is Ben Rudgers

Remarks: Epigram 9

This is part of a writing exercise around Alan Perlis‘s Epigrams in Programming.

It is better to have 100 functions operate on one data structure than 10 functions on 10 data structures.

Data structures are the characters within the story told by the program. Functions are the events those characters encounter. Have a protagonist. Make events relevant to the protagonist.

One data structure is chosen over another for efficiency. But the efficiency of a data structure is not intrinsic. It is a function of the methods used upon it balanced with the role of each method within the critical path of the program. Introducing a new data structure for the sake of speed can only make sense if the data structure and function combination is used in the critical path and the critical path is driven by performance considerations.

Tolkein wrote himself into a corner when he placed his protagonist at Mount Doom with no ring and a long way from home. But he didn’t restructure his story. He bashed the tale in place using:


It’s not beautiful enough to please a literary critic, but it works well enough for n epic. It’s a good example of reuse. Even if another journey across the plain of Mordor would make more logical sense, who’d want to read about that?

The tuple is the protagonist of LAMP and other software stacks. 100 or 1,000 query functions may be handled with aplomb. A program may let the user create arbitrary queries without undue concern. Even placing CRUD in the user’s hands is not out of the question – there is only a single set of safety protocols which need to be implemented.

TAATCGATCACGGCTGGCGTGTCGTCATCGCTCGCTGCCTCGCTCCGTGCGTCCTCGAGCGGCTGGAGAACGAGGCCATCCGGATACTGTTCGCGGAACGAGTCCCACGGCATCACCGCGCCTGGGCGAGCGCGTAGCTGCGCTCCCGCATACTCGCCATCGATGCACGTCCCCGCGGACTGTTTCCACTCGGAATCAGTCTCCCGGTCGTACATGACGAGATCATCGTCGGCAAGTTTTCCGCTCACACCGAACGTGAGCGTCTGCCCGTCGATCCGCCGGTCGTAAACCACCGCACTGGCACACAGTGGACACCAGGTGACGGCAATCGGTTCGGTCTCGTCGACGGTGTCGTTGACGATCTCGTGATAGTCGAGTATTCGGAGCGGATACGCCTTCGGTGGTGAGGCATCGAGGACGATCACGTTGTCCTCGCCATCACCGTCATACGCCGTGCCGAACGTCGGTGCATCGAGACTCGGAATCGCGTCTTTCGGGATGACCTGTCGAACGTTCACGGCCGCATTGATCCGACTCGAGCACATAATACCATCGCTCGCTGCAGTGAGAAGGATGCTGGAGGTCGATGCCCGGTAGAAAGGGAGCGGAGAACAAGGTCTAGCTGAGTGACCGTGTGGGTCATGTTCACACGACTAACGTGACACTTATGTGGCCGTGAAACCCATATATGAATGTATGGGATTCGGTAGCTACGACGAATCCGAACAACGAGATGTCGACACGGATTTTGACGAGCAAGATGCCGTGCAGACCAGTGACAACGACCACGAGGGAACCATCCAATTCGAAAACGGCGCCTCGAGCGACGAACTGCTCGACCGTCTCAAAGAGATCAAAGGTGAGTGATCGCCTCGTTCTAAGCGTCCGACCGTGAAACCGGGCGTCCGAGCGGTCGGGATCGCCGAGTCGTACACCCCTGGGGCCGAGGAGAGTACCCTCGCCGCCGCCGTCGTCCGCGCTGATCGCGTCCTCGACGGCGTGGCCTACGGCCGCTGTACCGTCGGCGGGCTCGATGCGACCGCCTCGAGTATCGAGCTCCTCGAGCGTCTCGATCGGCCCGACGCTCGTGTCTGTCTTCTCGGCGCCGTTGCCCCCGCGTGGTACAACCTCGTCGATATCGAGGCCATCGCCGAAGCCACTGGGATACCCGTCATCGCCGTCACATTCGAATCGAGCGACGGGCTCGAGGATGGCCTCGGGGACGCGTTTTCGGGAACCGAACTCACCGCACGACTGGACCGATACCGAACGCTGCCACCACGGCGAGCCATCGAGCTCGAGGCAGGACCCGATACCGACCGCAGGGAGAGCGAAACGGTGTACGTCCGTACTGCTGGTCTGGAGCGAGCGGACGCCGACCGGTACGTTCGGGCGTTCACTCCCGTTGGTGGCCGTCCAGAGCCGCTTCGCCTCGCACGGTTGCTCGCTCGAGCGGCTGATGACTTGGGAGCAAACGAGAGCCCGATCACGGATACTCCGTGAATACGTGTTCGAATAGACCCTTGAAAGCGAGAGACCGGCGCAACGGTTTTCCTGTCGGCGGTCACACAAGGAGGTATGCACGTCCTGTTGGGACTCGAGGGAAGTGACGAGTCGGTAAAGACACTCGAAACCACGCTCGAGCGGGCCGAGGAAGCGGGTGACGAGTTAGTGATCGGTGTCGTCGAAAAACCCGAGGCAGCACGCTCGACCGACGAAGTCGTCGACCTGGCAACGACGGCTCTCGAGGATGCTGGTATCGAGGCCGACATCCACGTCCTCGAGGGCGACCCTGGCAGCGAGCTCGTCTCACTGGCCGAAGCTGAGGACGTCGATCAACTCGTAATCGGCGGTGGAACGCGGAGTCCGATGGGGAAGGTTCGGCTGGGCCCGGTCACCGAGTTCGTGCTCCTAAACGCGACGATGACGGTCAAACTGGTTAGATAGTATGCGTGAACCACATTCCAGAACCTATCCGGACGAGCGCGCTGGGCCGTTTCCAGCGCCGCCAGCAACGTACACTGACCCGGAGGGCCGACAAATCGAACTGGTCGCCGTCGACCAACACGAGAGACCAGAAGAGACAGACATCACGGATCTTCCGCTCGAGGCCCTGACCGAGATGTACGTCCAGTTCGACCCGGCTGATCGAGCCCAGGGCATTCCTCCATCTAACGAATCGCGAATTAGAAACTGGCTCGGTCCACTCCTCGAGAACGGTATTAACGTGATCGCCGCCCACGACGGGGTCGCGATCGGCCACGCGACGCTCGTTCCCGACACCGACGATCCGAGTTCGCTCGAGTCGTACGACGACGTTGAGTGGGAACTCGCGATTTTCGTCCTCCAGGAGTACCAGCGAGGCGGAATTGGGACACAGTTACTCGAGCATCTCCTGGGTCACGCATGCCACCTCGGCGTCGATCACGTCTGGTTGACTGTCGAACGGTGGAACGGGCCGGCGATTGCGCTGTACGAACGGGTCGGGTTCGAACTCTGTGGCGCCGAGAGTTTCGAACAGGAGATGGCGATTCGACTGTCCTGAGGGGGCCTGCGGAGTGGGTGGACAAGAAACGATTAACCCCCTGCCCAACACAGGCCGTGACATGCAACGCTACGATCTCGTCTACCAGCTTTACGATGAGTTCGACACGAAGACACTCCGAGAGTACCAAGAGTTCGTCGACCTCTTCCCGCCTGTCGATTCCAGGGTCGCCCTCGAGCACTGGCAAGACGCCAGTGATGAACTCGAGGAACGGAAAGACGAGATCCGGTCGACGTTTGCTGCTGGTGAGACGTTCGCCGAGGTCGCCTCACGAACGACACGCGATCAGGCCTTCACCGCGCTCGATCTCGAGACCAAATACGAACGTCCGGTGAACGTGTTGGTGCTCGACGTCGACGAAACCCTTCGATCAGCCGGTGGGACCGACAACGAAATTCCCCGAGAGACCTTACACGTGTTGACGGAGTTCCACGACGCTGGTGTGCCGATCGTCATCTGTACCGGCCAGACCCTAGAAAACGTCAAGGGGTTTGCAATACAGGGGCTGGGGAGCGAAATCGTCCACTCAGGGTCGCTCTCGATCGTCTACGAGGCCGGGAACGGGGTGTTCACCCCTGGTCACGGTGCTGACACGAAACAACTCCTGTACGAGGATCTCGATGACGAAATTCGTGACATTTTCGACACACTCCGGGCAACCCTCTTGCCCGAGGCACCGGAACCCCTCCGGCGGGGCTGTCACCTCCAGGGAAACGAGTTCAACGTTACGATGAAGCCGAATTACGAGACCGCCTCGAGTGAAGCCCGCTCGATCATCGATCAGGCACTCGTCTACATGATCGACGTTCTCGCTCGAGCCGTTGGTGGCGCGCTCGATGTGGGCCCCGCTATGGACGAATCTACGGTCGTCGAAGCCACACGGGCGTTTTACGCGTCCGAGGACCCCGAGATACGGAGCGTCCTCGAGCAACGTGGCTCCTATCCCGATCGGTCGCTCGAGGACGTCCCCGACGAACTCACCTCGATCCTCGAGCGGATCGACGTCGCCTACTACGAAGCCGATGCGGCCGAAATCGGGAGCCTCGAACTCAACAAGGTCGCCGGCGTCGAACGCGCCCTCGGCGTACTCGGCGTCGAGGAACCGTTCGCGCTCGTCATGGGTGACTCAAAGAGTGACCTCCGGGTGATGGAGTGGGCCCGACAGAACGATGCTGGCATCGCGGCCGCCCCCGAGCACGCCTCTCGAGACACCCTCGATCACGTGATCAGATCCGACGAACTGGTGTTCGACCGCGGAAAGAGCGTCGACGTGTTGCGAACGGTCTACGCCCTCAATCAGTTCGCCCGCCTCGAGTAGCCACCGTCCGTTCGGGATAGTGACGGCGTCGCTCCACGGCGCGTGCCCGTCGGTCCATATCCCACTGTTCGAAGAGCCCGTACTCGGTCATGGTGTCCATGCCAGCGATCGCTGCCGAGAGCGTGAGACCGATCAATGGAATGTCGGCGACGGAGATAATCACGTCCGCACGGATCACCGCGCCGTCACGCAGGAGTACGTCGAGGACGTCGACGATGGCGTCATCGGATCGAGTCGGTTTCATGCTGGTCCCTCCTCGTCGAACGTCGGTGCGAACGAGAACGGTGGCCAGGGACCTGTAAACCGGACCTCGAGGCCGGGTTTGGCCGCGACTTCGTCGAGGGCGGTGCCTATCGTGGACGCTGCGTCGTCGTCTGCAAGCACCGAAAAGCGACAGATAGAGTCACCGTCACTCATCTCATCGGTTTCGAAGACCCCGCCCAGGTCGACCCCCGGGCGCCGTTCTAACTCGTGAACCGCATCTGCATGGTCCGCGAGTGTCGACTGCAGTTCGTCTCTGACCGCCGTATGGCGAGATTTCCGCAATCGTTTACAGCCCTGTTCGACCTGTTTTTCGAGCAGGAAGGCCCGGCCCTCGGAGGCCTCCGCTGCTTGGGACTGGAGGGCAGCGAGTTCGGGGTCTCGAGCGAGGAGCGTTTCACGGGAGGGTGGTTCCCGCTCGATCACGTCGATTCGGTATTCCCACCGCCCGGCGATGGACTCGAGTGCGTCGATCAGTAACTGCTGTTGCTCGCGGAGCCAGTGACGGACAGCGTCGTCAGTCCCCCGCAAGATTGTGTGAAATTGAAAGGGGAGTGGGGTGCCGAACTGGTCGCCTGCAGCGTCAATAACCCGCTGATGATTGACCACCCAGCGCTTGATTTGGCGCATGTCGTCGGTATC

If a second data structure is added, however, we must implement the protocols again. If a third data structure is added…etc.

So for expediency, the most likely outcome of multiple data structures is removing or limiting the power given to the user. The second most likely option is to provide different degrees of access depending on the level of effort put into programming the methods for user access. This is a source of frustration when the user legitemately anticipates a uniform level of power but is thwarted by a difference in access arising solely because of differences in data structure.

This was my experience with The Argument Button. An architectural decision created opacity where transparency was anticipated.  Like LAMP start with a single persistent data structure. Nobody cares what you do behind the scenes temporarily, but multiple persistent data structures create opacity or foster limiting the user’s power.